Stories about: gastroenterology

Probing the link between autism, GI disorders and the microbiome

autism microbiome
(Dubova/Shutterstock)

Sonia A. Ballal is an attending physician in the Division of Gastroenterology, Hepatology and Nutrition at Boston Children’s Hospital.

Eleven-year-old Lyle has autism and doesn’t speak, but his mother is used to reading his nonverbal cues. He prefers a routine, but has always been a generally cheerful child who enjoys school and playing with his little sister.

Several weeks before I met Lyle (not his real name), his mother observed a dramatic shift. He was agitated, at times hitting his head against the wall, not receiving his typical sunny reports from school.

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The silk scaffold: A promising road to hollow organ reconstruction

Silk photo_black backgroundSilk production and global interest in the lustrous fiber date back to prehistoric times. Today, the natural protein is solidifying itself as a biomaterials alternative in the world of regenerative medicine.

A recent study conducted by Boston Children’s Hospital urologist Carlos Estrada, MD and bioengineer Joshua Mauney, PhD, shows two-layer, biodegradable silk scaffolds to be a promising cell-free, “off-the-shelf” alternative to traditional implants for the reconstruction of hollow gastrointestinal structures such as the esophagus.

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Of bugs, genes, development and intestinal biology

genes intestinal developmentThe collection of bacteria and other microorganisms living in our intestines—our microbiota—is now understood to play an important role in our physiology. Recent research indicates that it helps regulate our metabolism, immune system and other biological processes, and that imbalances in the microbiota are associated with everything from inflammatory bowel disease to diabetes.

Seth Rakoff-Nahoum, MD, PhD, wants to take this understanding to a new level. An infectious disease clinical fellow at Boston Children’s Hospital, he has systematically probed how genetics interact with environment—including the microbiota—to shape intestinal biology during different stages of development.

His investigations provide interesting clues to disorders that have their origins early in life, ranging from necrotizing enterocolitis in newborns to Hirschsprung’s disease (marked by poor intestinal motility) to food allergies.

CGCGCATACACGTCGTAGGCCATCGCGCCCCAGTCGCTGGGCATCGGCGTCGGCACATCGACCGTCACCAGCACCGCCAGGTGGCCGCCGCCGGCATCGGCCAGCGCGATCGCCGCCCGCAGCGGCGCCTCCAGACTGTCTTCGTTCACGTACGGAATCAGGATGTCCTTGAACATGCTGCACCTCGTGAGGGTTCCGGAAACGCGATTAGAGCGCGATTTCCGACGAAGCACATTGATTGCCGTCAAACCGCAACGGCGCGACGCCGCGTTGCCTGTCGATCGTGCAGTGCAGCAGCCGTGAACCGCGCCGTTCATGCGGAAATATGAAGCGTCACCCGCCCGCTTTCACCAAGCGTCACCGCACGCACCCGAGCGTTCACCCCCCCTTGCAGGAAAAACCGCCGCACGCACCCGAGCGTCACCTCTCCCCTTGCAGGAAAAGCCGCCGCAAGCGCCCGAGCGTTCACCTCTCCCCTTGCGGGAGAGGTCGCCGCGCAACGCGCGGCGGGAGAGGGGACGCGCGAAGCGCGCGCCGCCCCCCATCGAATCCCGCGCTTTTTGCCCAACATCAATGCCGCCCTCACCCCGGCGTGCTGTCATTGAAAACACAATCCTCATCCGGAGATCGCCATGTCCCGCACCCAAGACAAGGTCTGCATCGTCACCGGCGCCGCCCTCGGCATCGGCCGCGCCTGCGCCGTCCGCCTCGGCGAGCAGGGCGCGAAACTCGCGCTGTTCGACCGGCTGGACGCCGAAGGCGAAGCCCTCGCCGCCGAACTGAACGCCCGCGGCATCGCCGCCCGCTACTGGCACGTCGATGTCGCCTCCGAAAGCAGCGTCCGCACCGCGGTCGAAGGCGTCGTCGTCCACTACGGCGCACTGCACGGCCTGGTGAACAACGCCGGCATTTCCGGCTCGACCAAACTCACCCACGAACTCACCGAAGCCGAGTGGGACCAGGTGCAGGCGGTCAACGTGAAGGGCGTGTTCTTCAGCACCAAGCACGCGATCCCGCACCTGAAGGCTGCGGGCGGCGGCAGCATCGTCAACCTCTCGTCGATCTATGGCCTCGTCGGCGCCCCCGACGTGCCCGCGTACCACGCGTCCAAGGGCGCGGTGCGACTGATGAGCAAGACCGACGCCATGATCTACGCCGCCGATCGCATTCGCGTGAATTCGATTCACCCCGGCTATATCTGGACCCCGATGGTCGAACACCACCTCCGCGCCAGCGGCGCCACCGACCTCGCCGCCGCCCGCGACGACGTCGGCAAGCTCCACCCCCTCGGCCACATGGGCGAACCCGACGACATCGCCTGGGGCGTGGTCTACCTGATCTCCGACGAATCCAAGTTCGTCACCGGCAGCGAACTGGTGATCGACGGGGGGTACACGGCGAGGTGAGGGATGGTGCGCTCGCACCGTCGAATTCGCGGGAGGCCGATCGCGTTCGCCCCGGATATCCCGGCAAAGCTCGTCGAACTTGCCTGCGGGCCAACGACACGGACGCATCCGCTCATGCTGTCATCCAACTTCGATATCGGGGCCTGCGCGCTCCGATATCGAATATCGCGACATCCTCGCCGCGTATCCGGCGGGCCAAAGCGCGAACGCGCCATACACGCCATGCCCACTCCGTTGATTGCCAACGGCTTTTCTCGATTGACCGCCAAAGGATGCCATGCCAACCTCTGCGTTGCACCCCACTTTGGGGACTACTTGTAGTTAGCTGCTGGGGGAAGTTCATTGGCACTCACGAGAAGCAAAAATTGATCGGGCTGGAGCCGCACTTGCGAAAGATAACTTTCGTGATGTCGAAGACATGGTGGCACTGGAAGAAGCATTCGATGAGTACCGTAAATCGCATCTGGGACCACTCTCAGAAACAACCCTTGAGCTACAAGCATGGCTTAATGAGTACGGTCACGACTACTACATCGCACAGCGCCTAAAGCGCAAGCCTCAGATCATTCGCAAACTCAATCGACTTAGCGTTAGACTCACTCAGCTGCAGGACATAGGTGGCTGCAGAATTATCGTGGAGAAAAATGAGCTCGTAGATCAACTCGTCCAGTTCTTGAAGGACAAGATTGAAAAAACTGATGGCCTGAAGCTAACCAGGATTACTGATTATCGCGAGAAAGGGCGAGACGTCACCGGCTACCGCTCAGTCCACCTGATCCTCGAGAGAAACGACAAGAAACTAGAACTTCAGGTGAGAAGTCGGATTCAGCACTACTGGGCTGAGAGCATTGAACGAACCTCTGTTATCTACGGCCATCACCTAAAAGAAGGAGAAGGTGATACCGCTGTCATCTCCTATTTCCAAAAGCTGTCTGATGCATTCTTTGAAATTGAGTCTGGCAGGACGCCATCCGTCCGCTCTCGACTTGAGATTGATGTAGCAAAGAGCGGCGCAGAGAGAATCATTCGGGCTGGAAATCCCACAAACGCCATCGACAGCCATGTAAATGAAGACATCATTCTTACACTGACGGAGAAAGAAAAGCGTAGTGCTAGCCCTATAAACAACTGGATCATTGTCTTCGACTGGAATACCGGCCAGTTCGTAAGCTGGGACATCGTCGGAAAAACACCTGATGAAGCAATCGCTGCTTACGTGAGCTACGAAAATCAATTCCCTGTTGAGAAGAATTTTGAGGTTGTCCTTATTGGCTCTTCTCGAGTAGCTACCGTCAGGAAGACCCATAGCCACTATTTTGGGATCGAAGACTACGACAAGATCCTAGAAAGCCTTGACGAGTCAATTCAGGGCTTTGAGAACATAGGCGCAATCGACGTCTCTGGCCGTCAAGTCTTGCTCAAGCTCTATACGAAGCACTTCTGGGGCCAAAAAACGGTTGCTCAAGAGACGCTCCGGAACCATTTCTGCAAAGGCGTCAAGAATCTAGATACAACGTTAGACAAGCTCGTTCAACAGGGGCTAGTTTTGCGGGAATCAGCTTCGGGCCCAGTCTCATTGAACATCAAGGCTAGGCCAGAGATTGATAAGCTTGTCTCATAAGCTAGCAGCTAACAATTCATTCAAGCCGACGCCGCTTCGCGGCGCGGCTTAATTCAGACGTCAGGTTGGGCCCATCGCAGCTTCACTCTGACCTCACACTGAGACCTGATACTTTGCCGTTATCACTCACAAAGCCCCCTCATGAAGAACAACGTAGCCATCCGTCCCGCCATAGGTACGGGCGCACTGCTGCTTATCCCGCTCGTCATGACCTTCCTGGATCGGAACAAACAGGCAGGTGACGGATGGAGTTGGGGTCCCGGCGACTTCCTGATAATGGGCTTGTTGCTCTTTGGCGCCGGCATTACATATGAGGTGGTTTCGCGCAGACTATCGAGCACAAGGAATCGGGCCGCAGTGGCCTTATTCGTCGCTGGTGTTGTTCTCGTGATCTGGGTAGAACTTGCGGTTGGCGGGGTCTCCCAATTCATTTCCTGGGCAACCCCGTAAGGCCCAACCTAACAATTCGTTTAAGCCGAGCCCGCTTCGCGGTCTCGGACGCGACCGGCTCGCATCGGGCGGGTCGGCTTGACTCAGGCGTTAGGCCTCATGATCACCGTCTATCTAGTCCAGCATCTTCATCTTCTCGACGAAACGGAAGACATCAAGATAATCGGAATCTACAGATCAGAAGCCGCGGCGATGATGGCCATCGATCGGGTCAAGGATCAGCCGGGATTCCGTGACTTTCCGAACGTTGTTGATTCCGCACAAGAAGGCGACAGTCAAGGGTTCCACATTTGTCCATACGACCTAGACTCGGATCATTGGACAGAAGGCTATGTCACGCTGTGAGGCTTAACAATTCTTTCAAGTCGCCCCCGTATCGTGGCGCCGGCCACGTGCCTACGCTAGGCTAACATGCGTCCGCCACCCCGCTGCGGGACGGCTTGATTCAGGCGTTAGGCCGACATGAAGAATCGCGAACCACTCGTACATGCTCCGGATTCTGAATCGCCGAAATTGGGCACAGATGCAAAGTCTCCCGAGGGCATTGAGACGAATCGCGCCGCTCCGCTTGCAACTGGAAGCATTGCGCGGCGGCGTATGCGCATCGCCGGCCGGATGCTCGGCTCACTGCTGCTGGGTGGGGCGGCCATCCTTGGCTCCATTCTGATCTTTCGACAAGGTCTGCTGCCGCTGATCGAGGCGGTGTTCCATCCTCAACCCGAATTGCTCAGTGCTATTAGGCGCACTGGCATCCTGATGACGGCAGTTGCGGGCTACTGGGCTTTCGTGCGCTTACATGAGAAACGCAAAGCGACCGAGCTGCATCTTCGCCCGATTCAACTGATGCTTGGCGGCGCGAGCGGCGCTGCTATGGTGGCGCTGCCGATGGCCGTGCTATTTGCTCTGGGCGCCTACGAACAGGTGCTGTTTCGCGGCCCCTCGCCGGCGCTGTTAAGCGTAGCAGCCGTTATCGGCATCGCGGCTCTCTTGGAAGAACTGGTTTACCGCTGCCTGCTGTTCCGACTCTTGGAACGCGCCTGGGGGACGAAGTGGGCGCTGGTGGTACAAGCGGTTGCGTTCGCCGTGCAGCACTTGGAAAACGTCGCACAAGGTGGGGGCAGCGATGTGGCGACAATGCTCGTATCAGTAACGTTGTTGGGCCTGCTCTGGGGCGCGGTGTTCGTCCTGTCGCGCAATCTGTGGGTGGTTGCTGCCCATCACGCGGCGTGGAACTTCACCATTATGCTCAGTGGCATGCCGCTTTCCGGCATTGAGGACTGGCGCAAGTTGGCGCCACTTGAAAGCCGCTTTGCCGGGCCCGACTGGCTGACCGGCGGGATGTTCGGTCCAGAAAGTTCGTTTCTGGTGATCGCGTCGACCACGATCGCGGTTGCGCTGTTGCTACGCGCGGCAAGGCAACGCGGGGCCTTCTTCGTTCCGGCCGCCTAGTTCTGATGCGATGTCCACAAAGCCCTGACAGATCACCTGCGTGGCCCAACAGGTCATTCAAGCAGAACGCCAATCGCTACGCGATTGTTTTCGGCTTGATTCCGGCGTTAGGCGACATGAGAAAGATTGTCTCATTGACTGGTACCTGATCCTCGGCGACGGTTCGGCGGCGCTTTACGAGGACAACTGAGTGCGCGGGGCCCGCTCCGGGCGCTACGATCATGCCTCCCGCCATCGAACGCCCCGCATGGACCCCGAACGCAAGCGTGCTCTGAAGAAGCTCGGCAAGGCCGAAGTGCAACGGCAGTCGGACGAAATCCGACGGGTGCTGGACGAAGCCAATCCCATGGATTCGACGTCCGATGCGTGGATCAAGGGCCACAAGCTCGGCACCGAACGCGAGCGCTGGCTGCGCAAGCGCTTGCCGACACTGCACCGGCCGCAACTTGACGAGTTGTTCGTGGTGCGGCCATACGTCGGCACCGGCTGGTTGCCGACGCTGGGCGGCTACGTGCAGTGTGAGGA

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Copper: How much is enough for children fed through an IV?

Just like today's pennies, our bodies have only a little bit of copper in them. But what we have, we need. Danielle Arsenault wants to understand how much copper is enough for children fed via an IV. (stevendepolo/Flickr)

Check the nutrition label on just about any packaged food, and you’ll see how much carbohydrate or salt, or how many calories, are lurking inside waiting for you. But that label won’t give you the whole nutritional picture. How much magnesium does your bag of chips contain? Or iodine, or copper?

These elements are all on the list of human micronutrients: nutrients that help maintain many of the critical biochemical processes within our cells. And while we only need them in very small amounts, micronutrient deficiencies can be devastating, even fatal.

Most of us get the micronutrients we need from our diet (chips aside), but for children whose digestive tracts can’t process regular food – such as those with intestinal disorders like short bowel syndrome (SBS) – getting the right amount of micronutrients is a different story. These children often often have to get all their nutrition intravenously through a process called parenteral nutrition (PN).

Since dieticians can tailor the nutrients given to a child on PN, you’d think that it would be easy to get the right amount of micronutrients, like copper, into the mix. But that isn’t necessarily so.

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